Autograph draft of a circular letter by the comedian Tommy Trinder urging Equity members to vote in favour of Sunday opening in a wartime ballot on that question. With a typescript of the circular, and a printed facsimile of Trinder's signature.

Tommy Trinder [Thomas Edward Trinder] (1909-1989), English stage, screen and radio comedian with the catchphrase 'You lucky people!' [C.A.S.T., Campaign of Actors for Sunday Theatres, 1943]
Publication details: 
Undated [1943].
SKU: 12294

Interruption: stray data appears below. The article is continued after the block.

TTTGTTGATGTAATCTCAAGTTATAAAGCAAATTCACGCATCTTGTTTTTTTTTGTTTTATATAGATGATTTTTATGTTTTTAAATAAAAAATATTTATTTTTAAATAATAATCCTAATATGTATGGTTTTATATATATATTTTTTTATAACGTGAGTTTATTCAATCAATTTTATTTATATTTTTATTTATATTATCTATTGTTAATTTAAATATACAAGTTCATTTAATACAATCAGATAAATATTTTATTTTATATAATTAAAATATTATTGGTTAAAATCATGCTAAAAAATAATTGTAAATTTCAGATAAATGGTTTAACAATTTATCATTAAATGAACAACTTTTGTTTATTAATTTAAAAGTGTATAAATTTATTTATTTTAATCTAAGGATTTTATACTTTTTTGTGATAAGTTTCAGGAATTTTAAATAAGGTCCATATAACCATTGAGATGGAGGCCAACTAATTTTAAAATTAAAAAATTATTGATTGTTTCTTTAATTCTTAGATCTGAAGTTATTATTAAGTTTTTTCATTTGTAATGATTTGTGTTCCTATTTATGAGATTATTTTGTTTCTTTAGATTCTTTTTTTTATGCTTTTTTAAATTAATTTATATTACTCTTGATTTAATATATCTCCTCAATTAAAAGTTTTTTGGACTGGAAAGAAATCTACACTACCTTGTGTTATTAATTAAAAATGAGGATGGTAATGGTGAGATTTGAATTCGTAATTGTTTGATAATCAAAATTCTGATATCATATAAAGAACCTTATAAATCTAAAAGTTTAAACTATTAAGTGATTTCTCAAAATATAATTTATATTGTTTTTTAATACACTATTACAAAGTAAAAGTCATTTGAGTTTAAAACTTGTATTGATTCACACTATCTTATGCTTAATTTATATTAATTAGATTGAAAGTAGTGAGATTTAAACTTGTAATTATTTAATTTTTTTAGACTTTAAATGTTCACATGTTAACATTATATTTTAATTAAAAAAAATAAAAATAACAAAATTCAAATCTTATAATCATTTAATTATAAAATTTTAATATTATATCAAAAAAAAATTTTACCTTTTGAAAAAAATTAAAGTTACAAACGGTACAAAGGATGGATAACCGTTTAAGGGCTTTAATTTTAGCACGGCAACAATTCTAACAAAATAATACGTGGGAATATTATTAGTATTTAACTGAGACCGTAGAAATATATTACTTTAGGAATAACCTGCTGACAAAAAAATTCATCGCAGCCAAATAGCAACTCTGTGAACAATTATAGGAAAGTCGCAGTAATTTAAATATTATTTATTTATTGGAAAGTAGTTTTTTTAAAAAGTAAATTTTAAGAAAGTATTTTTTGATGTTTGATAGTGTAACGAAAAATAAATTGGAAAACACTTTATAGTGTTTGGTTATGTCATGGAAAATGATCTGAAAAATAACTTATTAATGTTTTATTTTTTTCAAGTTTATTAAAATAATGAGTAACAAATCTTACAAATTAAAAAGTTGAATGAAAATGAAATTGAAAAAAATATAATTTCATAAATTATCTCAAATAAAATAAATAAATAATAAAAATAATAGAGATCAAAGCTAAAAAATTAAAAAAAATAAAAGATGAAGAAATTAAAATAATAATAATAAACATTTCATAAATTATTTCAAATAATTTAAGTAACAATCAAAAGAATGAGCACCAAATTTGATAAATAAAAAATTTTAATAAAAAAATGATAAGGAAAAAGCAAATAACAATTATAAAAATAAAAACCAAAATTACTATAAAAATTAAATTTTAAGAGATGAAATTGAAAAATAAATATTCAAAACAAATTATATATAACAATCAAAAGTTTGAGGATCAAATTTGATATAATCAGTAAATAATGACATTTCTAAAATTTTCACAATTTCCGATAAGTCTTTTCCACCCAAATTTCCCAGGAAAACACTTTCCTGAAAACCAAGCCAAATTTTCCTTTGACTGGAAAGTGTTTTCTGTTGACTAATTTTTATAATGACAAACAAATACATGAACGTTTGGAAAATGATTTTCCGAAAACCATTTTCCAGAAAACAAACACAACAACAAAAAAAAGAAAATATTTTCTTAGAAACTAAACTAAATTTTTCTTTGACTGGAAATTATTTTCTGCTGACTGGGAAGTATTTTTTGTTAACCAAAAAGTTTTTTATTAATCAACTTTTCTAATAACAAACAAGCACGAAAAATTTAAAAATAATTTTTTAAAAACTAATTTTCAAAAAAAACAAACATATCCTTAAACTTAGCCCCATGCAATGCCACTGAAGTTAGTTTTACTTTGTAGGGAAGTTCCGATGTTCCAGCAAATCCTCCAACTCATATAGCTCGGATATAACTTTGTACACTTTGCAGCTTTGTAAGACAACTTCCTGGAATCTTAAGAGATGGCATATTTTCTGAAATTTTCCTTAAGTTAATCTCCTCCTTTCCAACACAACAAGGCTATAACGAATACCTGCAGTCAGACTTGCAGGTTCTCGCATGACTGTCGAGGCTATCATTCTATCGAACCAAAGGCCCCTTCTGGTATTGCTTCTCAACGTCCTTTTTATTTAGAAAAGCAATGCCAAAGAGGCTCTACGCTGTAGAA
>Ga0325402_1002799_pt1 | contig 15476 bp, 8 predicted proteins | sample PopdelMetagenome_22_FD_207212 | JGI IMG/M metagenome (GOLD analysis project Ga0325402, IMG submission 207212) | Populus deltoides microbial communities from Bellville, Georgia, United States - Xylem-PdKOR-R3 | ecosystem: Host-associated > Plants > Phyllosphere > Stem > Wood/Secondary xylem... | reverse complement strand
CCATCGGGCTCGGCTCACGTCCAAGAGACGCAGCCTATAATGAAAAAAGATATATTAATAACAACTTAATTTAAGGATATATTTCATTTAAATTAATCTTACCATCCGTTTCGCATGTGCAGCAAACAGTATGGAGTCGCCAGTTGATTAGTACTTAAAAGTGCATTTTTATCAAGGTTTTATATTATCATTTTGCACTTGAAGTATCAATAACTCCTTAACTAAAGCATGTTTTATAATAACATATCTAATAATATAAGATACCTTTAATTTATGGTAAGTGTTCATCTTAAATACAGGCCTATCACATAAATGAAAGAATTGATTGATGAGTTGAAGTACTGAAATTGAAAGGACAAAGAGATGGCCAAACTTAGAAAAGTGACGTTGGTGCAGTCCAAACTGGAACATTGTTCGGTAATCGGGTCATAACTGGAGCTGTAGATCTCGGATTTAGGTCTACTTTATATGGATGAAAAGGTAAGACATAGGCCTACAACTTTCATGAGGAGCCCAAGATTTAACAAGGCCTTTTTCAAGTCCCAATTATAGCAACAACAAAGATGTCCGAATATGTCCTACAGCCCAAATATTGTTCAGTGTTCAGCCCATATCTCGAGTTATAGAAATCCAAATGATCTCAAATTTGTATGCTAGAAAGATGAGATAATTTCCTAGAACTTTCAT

The three items are stapled to one another, in good condition on lightly-aged paper. The first item is the typescript, which is 1p., 4to. It is addressed to 'Dear Brother Artist,' and begins: 'You will possibly be rather surprised to receive a letter from me, but after having spent most of my life in the Provinces, I now find myself landed in London. I am surprised at the amount of discussion and activity that takes place here regarding the "politics" of the theatre - and realise how you in the Provinces are apt to get left out. With regard to Sunday Opening I think that this is a matter which primarily affects you personally. | I am rather surprised to find that a few West End actors, who know nothing of those train journeys from Scunthorpe to Lincoln via Plymouth (because the Railway Company is repairing a tunnel - on Sunday!) were opposed to bettering the travelling and working conditions of 75% of our Profession - and that means you again.' A reference to 'the Progressive bunch, the anti-D.O.R.A.'S' follows, with an injunction for 'those of you who are Equity members - to vote in the Ballot. Whether you are for or against - vote and vote now - post that card now.' The draft ends: 'Yours sincerely, | (Signature block)'. In a postscript Trinder apologises 'for poking my nose into something that appears not to concern me by sending you this book. But I feel it concerns everyone in the show business, be it circus, music-hall, or the "legit." to give the Forces and the Public what they obviously want and need.' The facsimile of Trinder's signature (the 'Signature block' referred to in the typewritten draft) is 8.5 cm long, on a 5 x 20cm strip of paper. The manuscript draft, with several emendations, is 4pp., 12mo, and is written out in pencil on four leaves. A copy of Trinder's printed circular is among the Robert Donat papers at the John Rylands Library in Manchester.